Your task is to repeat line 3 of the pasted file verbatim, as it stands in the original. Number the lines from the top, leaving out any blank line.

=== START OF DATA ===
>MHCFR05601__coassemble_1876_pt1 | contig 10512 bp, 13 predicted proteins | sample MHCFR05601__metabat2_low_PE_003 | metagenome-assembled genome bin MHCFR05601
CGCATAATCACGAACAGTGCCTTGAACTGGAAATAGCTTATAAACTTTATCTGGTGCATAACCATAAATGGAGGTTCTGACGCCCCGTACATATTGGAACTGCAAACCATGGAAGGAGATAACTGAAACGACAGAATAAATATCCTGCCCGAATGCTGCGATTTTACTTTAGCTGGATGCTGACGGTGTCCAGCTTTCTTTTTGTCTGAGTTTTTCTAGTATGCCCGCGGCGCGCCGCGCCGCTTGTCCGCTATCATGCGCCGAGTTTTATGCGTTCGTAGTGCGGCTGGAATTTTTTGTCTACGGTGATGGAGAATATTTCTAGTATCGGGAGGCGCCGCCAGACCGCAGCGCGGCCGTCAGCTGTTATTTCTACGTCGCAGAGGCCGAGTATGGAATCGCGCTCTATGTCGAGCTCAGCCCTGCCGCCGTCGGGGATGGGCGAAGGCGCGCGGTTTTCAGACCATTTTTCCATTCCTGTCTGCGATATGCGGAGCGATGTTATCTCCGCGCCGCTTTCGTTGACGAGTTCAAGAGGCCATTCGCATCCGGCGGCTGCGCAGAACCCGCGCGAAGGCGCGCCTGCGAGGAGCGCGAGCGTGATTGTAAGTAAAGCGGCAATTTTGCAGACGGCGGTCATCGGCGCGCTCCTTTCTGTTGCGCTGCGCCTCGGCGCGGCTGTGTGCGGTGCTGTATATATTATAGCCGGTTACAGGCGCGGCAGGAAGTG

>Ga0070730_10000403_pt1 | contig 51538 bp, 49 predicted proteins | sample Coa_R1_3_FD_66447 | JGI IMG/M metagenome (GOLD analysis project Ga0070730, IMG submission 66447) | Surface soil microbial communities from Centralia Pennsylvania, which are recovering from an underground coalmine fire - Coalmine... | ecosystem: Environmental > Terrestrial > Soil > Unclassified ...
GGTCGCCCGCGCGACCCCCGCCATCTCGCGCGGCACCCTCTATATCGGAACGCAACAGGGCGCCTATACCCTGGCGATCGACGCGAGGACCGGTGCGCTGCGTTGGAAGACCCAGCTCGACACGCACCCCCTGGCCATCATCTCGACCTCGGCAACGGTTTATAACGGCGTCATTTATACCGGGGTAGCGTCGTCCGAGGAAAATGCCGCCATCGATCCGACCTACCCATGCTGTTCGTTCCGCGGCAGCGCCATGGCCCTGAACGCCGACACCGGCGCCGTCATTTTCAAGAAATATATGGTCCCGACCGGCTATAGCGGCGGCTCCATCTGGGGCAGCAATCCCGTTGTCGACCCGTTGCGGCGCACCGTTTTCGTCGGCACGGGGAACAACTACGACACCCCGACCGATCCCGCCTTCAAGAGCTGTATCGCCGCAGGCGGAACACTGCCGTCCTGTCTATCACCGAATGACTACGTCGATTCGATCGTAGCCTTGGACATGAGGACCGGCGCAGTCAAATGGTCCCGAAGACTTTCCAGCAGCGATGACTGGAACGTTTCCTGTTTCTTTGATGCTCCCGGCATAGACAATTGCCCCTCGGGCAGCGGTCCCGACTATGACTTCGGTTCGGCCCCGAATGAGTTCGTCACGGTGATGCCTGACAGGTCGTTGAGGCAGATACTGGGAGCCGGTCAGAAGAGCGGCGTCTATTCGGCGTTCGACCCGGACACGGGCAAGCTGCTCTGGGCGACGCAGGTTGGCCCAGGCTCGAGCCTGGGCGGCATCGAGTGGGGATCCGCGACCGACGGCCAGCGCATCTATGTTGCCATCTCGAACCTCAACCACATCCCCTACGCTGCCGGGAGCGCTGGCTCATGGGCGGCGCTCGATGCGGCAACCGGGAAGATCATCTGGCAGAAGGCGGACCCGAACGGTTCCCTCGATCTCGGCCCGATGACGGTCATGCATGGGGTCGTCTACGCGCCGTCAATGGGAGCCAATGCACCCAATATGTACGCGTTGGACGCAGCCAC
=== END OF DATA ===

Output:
>Ga0070730_10000403_pt1 | contig 51538 bp, 49 predicted proteins | sample Coa_R1_3_FD_66447 | JGI IMG/M metagenome (GOLD analysis project Ga0070730, IMG submission 66447) | Surface soil microbial communities from Centralia Pennsylvania, which are recovering from an underground coalmine fire - Coalmine... | ecosystem: Environmental > Terrestrial > Soil > Unclassified ...